In performing these operations, the link and execution managers use predefined interface rules to process requests generated by the application and to generate responses to the application. However, in some embodiments the link and execution managers do not build the application. While PowerBuilder tools 104 build an application portion and thus help define the application GUI, the link manager does not define the application GUI but rather receives GUI parameters from an already built application. Thus, the same link manager and the same execution manager can provide an application/database interface for any application that uses the same interface rules to interact with a database. For example, in some embodiments, the same link manager and the same execution manager can provide an application/database interface for any HTML (Hypertext Markup Language) application, or for any Motif application.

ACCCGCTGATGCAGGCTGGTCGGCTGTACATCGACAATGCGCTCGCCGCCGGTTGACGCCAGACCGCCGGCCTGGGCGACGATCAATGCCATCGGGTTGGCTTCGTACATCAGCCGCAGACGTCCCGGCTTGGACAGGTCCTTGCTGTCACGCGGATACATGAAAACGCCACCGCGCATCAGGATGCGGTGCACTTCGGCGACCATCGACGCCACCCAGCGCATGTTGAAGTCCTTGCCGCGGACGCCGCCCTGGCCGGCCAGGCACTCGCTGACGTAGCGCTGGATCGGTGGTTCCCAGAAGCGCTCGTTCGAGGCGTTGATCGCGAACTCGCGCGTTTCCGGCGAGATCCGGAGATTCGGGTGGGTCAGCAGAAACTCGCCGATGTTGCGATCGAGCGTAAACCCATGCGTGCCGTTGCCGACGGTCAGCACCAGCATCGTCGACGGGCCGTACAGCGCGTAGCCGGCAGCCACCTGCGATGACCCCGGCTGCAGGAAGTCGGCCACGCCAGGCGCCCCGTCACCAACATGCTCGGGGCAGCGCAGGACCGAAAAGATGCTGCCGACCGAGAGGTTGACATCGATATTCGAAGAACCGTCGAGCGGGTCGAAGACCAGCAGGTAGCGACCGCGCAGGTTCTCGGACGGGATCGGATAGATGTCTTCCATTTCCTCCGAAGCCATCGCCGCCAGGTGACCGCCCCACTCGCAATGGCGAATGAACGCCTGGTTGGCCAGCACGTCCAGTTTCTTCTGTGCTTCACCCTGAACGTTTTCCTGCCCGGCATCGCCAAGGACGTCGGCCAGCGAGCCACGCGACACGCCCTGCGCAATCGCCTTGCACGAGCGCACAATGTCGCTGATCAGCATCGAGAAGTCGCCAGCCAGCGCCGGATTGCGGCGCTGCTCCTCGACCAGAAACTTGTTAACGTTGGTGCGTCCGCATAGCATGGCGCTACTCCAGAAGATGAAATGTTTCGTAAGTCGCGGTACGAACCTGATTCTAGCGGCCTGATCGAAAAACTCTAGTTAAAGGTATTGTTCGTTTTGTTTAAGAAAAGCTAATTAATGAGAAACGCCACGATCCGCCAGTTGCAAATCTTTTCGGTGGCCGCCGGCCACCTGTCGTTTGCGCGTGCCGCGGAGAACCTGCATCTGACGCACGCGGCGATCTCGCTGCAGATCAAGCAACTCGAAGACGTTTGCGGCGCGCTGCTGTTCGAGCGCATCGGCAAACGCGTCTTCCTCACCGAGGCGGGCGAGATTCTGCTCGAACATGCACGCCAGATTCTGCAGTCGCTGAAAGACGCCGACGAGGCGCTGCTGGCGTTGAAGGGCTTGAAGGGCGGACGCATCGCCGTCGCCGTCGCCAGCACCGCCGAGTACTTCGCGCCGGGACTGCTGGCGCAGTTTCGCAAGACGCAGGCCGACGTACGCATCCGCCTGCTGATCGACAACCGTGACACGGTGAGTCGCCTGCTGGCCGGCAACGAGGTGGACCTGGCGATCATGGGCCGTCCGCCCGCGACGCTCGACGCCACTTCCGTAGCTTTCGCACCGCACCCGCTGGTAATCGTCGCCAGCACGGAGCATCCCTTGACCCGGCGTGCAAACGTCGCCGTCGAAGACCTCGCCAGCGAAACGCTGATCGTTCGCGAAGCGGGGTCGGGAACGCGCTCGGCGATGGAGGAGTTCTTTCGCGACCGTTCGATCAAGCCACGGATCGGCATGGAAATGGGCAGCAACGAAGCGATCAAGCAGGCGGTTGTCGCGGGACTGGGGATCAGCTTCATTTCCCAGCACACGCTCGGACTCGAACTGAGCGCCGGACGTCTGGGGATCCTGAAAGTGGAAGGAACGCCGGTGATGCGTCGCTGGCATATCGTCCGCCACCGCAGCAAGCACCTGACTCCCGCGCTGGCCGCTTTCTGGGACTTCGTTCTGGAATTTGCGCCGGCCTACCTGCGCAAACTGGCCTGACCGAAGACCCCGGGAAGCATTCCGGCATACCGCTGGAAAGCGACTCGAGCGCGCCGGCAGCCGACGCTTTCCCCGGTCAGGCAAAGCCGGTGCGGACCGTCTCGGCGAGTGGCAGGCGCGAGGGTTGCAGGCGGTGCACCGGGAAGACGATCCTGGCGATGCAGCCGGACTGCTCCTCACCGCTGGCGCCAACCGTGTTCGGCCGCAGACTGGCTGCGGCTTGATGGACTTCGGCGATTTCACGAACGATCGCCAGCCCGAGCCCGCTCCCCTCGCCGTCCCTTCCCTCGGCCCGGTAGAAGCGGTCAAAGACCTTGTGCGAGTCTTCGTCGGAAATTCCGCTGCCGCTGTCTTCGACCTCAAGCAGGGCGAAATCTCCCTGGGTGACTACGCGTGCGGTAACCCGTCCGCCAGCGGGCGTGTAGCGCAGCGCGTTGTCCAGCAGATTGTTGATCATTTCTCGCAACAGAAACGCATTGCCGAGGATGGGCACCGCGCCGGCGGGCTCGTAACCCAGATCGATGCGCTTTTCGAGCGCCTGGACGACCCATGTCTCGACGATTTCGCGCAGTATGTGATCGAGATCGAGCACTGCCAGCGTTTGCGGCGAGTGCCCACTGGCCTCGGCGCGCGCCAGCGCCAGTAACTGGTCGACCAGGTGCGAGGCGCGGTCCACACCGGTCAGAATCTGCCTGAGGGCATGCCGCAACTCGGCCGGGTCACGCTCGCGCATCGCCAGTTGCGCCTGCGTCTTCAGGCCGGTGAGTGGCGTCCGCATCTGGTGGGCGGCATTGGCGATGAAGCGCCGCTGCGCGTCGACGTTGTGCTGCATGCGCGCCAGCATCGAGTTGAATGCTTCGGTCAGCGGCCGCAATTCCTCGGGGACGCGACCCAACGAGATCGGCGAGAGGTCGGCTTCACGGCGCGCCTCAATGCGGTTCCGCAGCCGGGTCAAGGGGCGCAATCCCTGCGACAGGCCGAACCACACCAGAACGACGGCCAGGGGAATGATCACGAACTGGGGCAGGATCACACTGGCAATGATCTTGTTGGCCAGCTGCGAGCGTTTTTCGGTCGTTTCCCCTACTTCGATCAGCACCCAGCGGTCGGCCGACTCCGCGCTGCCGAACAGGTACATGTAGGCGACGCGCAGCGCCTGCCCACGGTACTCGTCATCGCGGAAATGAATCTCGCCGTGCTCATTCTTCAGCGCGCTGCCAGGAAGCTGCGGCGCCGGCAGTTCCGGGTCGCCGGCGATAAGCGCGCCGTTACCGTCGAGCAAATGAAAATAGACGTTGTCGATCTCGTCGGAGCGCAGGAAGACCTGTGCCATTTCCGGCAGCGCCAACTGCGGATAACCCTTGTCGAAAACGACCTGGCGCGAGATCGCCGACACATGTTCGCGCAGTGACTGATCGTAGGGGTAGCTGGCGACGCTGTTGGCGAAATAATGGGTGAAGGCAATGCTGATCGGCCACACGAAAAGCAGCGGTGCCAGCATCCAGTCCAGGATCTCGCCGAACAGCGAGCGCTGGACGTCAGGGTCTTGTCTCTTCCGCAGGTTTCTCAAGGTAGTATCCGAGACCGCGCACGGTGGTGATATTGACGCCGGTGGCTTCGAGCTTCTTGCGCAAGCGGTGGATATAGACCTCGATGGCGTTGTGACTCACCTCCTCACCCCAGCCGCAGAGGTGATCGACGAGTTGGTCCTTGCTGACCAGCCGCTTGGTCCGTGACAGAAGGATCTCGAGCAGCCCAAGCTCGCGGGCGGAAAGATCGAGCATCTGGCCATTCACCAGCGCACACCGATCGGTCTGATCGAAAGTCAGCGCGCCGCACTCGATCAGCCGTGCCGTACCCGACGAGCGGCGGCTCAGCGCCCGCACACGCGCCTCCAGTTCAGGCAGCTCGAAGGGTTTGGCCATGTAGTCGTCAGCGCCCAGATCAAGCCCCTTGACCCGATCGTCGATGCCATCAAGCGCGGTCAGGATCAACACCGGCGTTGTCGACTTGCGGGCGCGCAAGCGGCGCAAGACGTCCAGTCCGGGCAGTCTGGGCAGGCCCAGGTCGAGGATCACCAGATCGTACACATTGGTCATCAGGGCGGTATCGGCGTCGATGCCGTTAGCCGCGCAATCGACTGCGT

In some embodiments, the mapping file is created as follows. The user invokes the link manager. Using the link manager's own GUI, the user causes the link manager to display, in the link manager window, a database request in the database format. In particular, the link manager displays the input fields of the database request. The user invokes the application and causes the application to display GUI objects in an application window. The user uses a mouse to drag an object from the application window to the corresponding input field of the database request in the link manager window. The link manager traces the mouse movement and maps a parameter of the object (for example, the object name or the object attribute name) to the input field. At the execution stage, the execution manager will insert in the database input field a value of the parameter (for example, the object value or the object attribute value).